Monday, April 15, 2013

Overcoming Suffering

This blog is an attempt to help a sufferer to conquer suffering by the grace of our Lord.

        “Each major religion has its own slant on the universal problem of suffering.  Islam says we should submit and accept all that happens as God’s will…Hinduism goes further, teaching that the suffering we bear is deserved, the result of sins we committed in a previous life.  Buddhism frankly admits, “Life is suffering,” and teaches how to embrace it,” says Phillip Yancey.1

God is merciless when he imposes suffering and orphans us without answers. God is powerless when he blames us for suffering and fails to alleviate it, so reincarnation shatters us. God is a sadist when he asks us to embrace suffering, but he will not lift his little finger to help us (God is not required to, for Buddhism is atheistic).

        But the Bible in contradistinction (with the other religions) speaks differently about suffering. Here are some insights from the Bible to overcome suffering.

        First, we should accept suffering. In his first phase of suffering, Job lost his family and possessions. He was in great pain. Instead of rebelling (blaming God), he grieved and then worshipped God (Job 1:20-22). Job, in his second phase of suffering, was covered with painful sores. His wife instigated him to curse God (rebel against HIM).2 He chided his wife and ignored her, for he accepted suffering (Job 2:10). Similarly, we are to accept suffering, not from a defeatist perspective, but as an experience permitted by God on HIS child.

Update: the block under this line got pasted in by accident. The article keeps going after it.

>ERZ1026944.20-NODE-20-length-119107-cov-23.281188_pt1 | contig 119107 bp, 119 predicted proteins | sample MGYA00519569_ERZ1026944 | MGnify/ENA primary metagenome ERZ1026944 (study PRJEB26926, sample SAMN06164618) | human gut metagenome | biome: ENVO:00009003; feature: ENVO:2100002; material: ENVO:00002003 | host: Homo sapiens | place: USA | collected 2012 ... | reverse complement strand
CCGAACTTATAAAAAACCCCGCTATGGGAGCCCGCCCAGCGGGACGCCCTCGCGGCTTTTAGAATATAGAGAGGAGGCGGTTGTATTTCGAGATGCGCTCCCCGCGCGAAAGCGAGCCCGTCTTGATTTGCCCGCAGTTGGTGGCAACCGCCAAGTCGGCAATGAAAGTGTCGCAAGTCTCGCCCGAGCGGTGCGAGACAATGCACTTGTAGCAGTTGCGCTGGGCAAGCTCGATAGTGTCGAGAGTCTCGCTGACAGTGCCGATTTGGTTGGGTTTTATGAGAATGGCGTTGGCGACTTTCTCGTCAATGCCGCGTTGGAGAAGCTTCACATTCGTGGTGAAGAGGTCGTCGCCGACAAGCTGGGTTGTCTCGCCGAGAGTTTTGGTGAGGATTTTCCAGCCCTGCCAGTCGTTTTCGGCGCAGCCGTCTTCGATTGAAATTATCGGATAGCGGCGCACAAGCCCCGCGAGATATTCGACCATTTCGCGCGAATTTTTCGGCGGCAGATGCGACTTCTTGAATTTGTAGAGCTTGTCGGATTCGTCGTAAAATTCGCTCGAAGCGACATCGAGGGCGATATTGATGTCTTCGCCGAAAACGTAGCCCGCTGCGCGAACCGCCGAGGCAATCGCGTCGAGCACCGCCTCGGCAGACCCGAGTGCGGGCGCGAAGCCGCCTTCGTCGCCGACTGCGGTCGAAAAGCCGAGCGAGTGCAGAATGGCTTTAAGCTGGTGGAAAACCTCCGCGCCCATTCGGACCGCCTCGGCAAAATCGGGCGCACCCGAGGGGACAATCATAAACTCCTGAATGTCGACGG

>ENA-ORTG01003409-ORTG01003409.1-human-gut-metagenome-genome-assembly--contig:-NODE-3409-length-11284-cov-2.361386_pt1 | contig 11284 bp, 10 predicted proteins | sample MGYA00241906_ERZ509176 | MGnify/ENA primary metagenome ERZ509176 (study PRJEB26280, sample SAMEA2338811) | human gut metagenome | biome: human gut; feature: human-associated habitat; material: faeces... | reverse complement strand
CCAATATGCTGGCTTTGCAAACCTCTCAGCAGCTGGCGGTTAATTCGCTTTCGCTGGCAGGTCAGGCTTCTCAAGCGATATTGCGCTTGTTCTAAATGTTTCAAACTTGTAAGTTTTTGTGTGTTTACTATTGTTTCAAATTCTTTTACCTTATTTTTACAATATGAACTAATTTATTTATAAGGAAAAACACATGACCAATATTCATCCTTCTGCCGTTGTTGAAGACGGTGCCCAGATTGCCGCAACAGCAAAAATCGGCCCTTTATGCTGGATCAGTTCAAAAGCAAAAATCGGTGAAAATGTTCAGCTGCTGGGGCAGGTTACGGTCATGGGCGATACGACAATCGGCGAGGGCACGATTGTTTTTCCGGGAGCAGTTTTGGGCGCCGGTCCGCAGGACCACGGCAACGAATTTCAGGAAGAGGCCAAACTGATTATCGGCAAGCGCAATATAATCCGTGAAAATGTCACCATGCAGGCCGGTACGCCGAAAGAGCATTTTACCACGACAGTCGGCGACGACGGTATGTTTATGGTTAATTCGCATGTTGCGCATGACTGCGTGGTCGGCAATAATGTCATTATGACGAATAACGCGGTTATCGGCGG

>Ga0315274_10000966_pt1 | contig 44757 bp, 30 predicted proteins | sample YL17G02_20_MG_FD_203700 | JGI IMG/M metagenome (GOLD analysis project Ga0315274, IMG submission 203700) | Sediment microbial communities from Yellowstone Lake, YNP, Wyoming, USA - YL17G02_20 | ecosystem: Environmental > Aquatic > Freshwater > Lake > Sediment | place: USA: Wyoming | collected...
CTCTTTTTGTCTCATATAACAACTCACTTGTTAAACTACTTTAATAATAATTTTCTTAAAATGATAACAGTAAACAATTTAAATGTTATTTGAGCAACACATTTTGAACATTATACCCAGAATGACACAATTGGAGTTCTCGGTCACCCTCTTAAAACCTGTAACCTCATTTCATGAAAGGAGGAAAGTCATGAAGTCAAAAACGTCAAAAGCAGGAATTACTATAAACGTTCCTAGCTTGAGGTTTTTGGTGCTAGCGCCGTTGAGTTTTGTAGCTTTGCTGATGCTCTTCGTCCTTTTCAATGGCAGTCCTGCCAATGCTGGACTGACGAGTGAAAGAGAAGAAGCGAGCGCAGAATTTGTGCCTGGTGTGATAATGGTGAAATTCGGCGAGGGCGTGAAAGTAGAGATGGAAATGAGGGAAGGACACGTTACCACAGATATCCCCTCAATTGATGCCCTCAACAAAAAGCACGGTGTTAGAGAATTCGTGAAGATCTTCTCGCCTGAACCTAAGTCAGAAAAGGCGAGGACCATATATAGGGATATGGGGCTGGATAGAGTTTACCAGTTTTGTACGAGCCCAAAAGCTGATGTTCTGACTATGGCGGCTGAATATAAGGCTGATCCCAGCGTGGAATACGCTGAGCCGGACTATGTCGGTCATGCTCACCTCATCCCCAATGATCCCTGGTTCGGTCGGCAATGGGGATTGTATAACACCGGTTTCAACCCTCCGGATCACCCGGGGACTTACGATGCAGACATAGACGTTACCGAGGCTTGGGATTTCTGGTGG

Job worshiped God in suffering. This implies:

             God is our Sovereign/Almighty heavenly Father, HE is in absolute control. HE is our Creator.

             We are HIS creation/children. We believe HIS goodness among all HIS other attributes.

         God provides everything to HIS children. We bring nothing into this world and take nothing from it. A child gratefully accepts what he freely receives.

             If God provides, HE can take it away. HIS goodness does not change (cf. Malachi 3:6; Hebrews 13:8).

Second, we should acknowledge our weakness (cf. Job 14:1; Psalm 39:3-5; James 4:14) to handle our suffering. Weakness can be acknowledged only in humility when we empty ourselves off our pride.

Ravi Zacharias narrates a humorous incident between the boxing legend Muhammad Ali and an air hostess. In the midst of air turbulence, the hostess reminded the great Ali to wear his seat belt. But he snapped, “Superman needs no seatbelt.” The hostess retaliated, “Superman needs no airplane!” Prides makes us think we are supermen, and supermen should feel no pain. But when we suffer in pain, we are powerless. We need God.

Suffering, a product of sin and evil, is caused by Satan. God is not the cause of suffering. When we battle suffering, we should be mindful of Satan as the adversary. We cannot defeat Satan without Christ. But Christ will enter our lives only when we open our hearts to HIM. If we consider ourselves self-sufficient and strong, we will tend to remain independent of God. So it is imperative to acknowledge our weakness.